420. Scratching the Surface: Detecting the Presence of Viral Pathogens in Pediatric Primary Care Clinics
Session: Poster Abstract Session: HAI Non-Acute Care
Thursday, October 5, 2017
Room: Poster Hall CD
Background: Previous studies have shown that there is an increased risk of influenza-like illness (ILI) after a well visit in pediatric clinics. Despite advances in techniques to identify viruses on environmental surfaces, few studies have explored respiratory virus burden on surfaces in clinic waiting or exam rooms. We piloted an environmental surface sampling strategy to detect presence of respiratory viruses in pediatric primary care clinics.

Methods: We sampled pre-determined surfaces at two clinics (one with a mixed waiting room (MWR) and one with a separate well (WWR) and sick (SWR) waiting room from a large pediatric outpatient network in the morning and evening of one day in March 2017. Sampled surfaces included: six waiting room surfaces (door knob, adult chair handle, child chair handle, child table, toy station, reception desk, and book/magazine) and three exam room (EXR) surfaces (book/magazine, adult chair, exam table). To assess surface dirtiness, we measured adenosine triphosphate (ATP) levels with a validated assay and compared relative light units (RLUs) between morning and evening samples. To determine the presence of virus, we collected swabs from each surface which we placed in viral transport media then tested for 12 common respiratory viruses using RT-PCR.

Results: We collected 96 samples (48 ATP, and 48 viral swabs). Controlling for type of clinic room (MWR, WWR, SWR, EXR), the mean evening RLU across surface types was higher (dirtier) in the evening than in the morning (evening: 1394.6 95% CI: 879.2,1919.9; morning: 525.3 95% CI: 9.9,1040.6). Based on threshold of >250 RLUs, 91.6% MWR, 66.6% WWR, 83.3% SWR, 58.3% EXR surface samples were considered dirty. Only 5 of the 24 surface types were found to have any virus present: rhinovirus, influenza A, metapneumovirus, and parainfluenza 3.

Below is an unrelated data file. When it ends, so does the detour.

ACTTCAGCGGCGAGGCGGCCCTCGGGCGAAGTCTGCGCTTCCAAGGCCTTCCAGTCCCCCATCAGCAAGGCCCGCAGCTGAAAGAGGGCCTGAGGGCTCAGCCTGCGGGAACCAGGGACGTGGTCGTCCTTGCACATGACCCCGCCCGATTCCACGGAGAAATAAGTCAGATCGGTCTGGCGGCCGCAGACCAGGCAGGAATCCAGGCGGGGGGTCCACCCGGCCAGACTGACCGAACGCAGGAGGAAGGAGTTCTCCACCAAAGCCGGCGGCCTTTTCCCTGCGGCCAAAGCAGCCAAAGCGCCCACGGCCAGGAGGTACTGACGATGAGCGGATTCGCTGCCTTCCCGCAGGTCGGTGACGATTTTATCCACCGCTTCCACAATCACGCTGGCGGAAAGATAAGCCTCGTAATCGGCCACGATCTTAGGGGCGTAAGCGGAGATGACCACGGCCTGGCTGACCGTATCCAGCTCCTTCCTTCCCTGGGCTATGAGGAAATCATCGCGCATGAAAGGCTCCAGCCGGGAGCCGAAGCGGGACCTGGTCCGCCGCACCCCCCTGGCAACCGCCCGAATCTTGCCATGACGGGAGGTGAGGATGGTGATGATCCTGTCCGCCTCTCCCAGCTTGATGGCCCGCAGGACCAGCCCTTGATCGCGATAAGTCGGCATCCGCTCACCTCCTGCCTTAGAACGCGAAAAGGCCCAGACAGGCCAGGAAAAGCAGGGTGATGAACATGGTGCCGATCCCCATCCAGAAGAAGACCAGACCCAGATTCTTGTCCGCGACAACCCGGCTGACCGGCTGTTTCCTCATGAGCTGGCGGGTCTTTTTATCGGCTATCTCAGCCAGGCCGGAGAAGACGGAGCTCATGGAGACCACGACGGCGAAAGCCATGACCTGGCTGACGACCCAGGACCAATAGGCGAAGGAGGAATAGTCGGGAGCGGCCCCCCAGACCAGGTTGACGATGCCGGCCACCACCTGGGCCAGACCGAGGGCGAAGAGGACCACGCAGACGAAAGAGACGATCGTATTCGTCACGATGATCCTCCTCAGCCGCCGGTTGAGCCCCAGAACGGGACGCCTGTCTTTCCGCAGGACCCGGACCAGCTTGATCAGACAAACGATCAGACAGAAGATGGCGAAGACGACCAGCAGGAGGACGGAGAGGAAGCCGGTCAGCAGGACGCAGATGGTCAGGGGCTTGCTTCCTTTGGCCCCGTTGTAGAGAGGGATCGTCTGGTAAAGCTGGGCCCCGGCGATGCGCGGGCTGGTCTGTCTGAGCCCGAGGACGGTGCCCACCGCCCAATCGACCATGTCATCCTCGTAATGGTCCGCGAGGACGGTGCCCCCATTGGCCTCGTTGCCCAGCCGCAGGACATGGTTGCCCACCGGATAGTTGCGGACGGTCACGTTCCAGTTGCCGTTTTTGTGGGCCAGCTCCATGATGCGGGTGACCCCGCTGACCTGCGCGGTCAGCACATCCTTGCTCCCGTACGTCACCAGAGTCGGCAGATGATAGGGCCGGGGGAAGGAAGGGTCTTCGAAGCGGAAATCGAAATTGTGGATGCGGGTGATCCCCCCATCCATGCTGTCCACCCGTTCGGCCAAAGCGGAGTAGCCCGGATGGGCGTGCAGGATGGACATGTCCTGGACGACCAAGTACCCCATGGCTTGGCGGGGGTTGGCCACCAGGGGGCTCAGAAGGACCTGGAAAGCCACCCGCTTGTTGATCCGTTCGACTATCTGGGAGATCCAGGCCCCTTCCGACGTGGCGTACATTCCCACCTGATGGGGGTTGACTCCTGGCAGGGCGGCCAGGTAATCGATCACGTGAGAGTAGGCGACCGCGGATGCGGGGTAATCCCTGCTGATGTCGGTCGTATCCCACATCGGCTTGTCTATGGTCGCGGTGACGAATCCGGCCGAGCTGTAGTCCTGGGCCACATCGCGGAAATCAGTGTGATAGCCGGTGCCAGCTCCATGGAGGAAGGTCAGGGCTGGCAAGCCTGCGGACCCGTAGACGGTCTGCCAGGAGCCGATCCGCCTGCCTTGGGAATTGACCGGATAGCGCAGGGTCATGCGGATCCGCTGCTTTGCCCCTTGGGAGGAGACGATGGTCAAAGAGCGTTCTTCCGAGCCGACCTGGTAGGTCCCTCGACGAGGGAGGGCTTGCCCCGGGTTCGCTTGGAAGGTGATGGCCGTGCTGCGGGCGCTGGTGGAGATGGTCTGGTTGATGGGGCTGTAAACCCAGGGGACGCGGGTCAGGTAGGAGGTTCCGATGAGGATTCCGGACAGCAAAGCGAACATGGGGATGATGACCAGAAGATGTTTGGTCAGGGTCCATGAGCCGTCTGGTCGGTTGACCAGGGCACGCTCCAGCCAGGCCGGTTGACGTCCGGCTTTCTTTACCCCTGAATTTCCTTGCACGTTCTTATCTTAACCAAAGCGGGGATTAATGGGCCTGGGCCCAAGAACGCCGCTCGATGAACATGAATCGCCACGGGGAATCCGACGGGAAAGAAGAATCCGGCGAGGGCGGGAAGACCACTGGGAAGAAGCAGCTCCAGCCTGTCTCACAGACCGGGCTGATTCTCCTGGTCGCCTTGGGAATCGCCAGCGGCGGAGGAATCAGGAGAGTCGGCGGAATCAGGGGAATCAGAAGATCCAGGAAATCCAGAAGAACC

Conclusion: Respiratory viruses were successfully isolated, but from few surfaces, possibly due to limited sample size. Notably, virus positive samples were from surfaces that children were likely to touch and ATP levels significantly increased throughout the day across all surfaces. Results suggest that environmental surfaces could be a reservoir for respiratory virus transmission in pediatric clinics and may need to be included in healthcare-associated ILI surveillance activities. Further study is needed to confirm results.

Folasade Odeniyi, MPH1, Jasmine Santos, BA2, Samantha Hanley, BA1, Jennifer Faerber, PhD3, Russell Localio, PhD4, Joshua Metlay, MD, PhD5, Susan E. Coffin, MD, MPH, FSHEA, FPIDS6 and Kristen Feemster, MD, MPH, MSHP7, (1)Infectious Diseases, The Children's Hospital of Philadelphia, Philadelphia, PA, (2)Infectious Diseases, The Children's Hospital of Philadelphia (CHOP), Philadelphia, PA, (3)Research, The Children's Hospital of Philadelphia, Philadelphia, PA, (4)Biostatistics, Epidemiology and Informatics, Perelman School of Medicine, University of Pennsylvania, Philadelphia, PA, (5)Center for Clinical Epidemiology and Biostatistics, University of Pennsylvania, Perelman School of Medicine, Philadelphia, PA, (6)Center for Pediatric Clinical Effectiveness, Pediatric Infectious Diseases Epidemiology and Antimicrobial Stewardship Research Group, Children's Hospital of Philadelphia, Philadelphia, PA, (7)Division of Infectious Diseases, Department of Pediatrics, The Children's Hospital of Philadelphia, Philadelphia, PA

Disclosures:

F. Odeniyi, None

J. Santos, None

S. Hanley, None

J. Faerber, None

R. Localio, None

J. Metlay, None

S. E. Coffin, None

K. Feemster, None

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